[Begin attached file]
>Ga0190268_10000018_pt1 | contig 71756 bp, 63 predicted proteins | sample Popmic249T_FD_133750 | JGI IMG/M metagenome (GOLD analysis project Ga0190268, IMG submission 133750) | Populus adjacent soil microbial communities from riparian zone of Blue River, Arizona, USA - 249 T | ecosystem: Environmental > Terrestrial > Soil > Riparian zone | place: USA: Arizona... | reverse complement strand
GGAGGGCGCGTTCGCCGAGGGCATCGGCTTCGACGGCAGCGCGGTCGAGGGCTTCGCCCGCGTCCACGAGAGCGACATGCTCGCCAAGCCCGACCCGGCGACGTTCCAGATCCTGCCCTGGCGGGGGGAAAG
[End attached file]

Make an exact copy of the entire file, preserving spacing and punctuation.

>Ga0190268_10000018_pt1 | contig 71756 bp, 63 predicted proteins | sample Popmic249T_FD_133750 | JGI IMG/M metagenome (GOLD analysis project Ga0190268, IMG submission 133750) | Populus adjacent soil microbial communities from riparian zone of Blue River, Arizona, USA - 249 T | ecosystem: Environmental > Terrestrial > Soil > Riparian zone | place: USA: Arizona... | reverse complement strand
GGAGGGCGCGTTCGCCGAGGGCATCGGCTTCGACGGCAGCGCGGTCGAGGGCTTCGCCCGCGTCCACGAGAGCGACATGCTCGCCAAGCCCGACCCGGCGACGTTCCAGATCCTGCCCTGGCGGGGGGAAAG